Bioterrorism leads to electronic record keeping

With the new Bioterrorism law, Electronic record keeping isn't required per se, but it's an inevitability to realistically meet such a deadline.

That's according to Rockwell Automation’s Bill McCarthy, speaking at Rockwell Automation's Automation Fair in mid-November in Milwaukee. Rockwell offers tools to assist with such traceability.

The act says: "Such records are to allow for the identification of the immediate previous sources and the immediate subsequent recipients of food [products]..." That means one step back and one step forward in the supply chain. Food and drug manufacturers must turn over records relating to incoming ingredients within four hours of a request from FDA.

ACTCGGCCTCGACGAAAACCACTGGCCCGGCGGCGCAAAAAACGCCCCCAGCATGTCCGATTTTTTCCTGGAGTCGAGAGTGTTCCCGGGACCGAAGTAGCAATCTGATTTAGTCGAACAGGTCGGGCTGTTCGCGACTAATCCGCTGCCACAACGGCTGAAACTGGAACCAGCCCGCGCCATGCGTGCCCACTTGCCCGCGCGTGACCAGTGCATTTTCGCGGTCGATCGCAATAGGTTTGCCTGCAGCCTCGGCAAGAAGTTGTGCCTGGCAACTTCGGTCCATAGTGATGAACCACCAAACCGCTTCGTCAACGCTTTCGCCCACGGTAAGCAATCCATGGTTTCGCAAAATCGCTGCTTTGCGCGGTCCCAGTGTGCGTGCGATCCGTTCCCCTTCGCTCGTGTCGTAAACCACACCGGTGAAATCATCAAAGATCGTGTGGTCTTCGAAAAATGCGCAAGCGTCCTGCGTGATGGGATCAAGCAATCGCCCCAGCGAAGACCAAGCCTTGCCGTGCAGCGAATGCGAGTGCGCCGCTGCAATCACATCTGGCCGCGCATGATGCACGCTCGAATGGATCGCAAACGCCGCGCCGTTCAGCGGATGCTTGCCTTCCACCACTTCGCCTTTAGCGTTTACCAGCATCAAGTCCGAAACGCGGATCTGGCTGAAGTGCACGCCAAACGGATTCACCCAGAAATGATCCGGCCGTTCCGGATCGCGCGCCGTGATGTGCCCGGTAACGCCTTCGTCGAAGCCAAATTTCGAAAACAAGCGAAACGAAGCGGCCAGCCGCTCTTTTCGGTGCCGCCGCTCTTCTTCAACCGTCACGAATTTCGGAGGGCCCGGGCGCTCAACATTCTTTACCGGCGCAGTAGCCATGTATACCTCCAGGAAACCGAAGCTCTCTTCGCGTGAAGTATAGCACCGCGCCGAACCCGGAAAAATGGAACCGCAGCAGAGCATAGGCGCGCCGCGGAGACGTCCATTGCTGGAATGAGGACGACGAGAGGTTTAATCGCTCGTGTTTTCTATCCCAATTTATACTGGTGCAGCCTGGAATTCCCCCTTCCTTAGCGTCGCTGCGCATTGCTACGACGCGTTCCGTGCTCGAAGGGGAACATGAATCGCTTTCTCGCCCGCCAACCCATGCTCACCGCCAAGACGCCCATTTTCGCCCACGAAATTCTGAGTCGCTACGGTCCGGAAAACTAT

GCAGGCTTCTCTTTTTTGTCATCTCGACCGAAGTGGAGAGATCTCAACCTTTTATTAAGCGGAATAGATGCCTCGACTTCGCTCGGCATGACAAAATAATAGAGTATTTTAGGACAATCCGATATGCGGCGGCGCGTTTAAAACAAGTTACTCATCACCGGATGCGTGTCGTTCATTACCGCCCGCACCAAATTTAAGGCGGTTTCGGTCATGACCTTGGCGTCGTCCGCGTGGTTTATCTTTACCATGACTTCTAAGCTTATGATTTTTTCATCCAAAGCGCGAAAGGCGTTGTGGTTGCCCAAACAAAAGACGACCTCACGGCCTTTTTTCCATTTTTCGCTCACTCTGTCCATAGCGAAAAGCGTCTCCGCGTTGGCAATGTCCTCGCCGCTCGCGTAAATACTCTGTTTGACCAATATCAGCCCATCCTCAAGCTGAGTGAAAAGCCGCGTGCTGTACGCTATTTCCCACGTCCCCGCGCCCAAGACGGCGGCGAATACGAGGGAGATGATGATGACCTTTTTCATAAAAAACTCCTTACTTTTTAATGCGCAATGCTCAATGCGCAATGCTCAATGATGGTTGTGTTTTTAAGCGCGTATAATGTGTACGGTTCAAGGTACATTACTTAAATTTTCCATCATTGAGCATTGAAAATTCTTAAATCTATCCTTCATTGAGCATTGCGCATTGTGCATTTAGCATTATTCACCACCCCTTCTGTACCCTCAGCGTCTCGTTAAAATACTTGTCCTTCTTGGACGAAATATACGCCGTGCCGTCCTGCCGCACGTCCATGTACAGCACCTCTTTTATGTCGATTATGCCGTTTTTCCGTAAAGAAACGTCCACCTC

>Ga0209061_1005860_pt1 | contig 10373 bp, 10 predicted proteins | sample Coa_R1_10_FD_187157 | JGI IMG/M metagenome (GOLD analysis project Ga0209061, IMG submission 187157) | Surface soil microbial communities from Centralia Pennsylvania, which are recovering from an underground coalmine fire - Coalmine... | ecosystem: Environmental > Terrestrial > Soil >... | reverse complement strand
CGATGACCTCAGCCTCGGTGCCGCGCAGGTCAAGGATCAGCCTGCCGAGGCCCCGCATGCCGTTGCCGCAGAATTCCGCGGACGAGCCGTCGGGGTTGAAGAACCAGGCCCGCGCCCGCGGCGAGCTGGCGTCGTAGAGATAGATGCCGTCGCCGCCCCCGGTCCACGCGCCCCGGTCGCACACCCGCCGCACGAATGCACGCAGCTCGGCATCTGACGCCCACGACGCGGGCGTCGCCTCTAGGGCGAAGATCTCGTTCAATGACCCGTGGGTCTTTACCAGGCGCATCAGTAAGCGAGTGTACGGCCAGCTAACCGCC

At the same conference, Tropicana's Glenn Johnson said preparations for such traceability were already under way at the juice processor.

"The future says we're going to have to know everything about our product from the time it came in the door to the time it goes out, and after, down to tracking a single bottle," Johnson said. Tropicana is installing the systems and infrastructure now to provide such tracking, including a significant role for wireless technology.

One tip from Johnson: When implementing such systems, start small. "If we implement any software system and we make mistakes, it's better to learn and make those mistakes on a pilot system, rather than to try to learn something when it's already on a grand scale.”

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